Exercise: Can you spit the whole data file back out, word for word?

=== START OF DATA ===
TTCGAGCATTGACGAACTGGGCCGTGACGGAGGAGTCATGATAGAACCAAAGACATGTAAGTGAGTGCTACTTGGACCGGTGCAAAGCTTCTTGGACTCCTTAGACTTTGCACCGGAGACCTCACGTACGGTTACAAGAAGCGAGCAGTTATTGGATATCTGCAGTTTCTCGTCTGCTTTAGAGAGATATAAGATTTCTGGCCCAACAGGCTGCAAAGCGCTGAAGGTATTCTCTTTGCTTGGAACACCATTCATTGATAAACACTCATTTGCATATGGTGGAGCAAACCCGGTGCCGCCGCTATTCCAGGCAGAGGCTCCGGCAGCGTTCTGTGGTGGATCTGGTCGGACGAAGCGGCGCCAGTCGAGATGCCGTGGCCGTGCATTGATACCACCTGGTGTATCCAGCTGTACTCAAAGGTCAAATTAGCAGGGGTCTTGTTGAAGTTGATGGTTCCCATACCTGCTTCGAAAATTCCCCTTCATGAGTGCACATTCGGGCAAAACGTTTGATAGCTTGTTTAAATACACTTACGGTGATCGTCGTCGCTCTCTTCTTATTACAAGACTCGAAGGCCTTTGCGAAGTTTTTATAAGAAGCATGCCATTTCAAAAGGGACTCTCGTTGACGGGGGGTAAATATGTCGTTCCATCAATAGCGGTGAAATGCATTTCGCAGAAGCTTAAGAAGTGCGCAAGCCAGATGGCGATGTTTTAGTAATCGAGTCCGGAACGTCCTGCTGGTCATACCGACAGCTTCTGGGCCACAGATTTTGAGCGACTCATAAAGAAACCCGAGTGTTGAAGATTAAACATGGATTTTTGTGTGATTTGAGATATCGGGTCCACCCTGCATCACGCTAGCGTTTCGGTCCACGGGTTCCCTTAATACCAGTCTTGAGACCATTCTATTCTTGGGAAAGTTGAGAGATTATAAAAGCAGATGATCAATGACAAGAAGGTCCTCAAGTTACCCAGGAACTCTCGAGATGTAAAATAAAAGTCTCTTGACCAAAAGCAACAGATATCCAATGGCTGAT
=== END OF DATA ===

TTCGAGCATTGACGAACTGGGCCGTGACGGAGGAGTCATGATAGAACCAAAGACATGTAAGTGAGTGCTACTTGGACCGGTGCAAAGCTTCTTGGACTCCTTAGACTTTGCACCGGAGACCTCACGTACGGTTACAAGAAGCGAGCAGTTATTGGATATCTGCAGTTTCTCGTCTGCTTTAGAGAGATATAAGATTTCTGGCCCAACAGGCTGCAAAGCGCTGAAGGTATTCTCTTTGCTTGGAACACCATTCATTGATAAACACTCATTTGCATATGGTGGAGCAAACCCGGTGCCGCCGCTATTCCAGGCAGAGGCTCCGGCAGCGTTCTGTGGTGGATCTGGTCGGACGAAGCGGCGCCAGTCGAGATGCCGTGGCCGTGCATTGATACCACCTGGTGTATCCAGCTGTACTCAAAGGTCAAATTAGCAGGGGTCTTGTTGAAGTTGATGGTTCCCATACCTGCTTCGAAAATTCCCCTTCATGAGTGCACATTCGGGCAAAACGTTTGATAGCTTGTTTAAATACACTTACGGTGATCGTCGTCGCTCTCTTCTTATTACAAGACTCGAAGGCCTTTGCGAAGTTTTTATAAGAAGCATGCCATTTCAAAAGGGACTCTCGTTGACGGGGGGTAAATATGTCGTTCCATCAATAGCGGTGAAATGCATTTCGCAGAAGCTTAAGAAGTGCGCAAGCCAGATGGCGATGTTTTAGTAATCGAGTCCGGAACGTCCTGCTGGTCATACCGACAGCTTCTGGGCCACAGATTTTGAGCGACTCATAAAGAAACCCGAGTGTTGAAGATTAAACATGGATTTTTGTGTGATTTGAGATATCGGGTCCACCCTGCATCACGCTAGCGTTTCGGTCCACGGGTTCCCTTAATACCAGTCTTGAGACCATTCTATTCTTGGGAAAGTTGAGAGATTATAAAAGCAGATGATCAATGACAAGAAGGTCCTCAAGTTACCCAGGAACTCTCGAGATGTAAAATAAAAGTCTCTTGACCAAAAGCAACAGATATCCAATGGCTGAT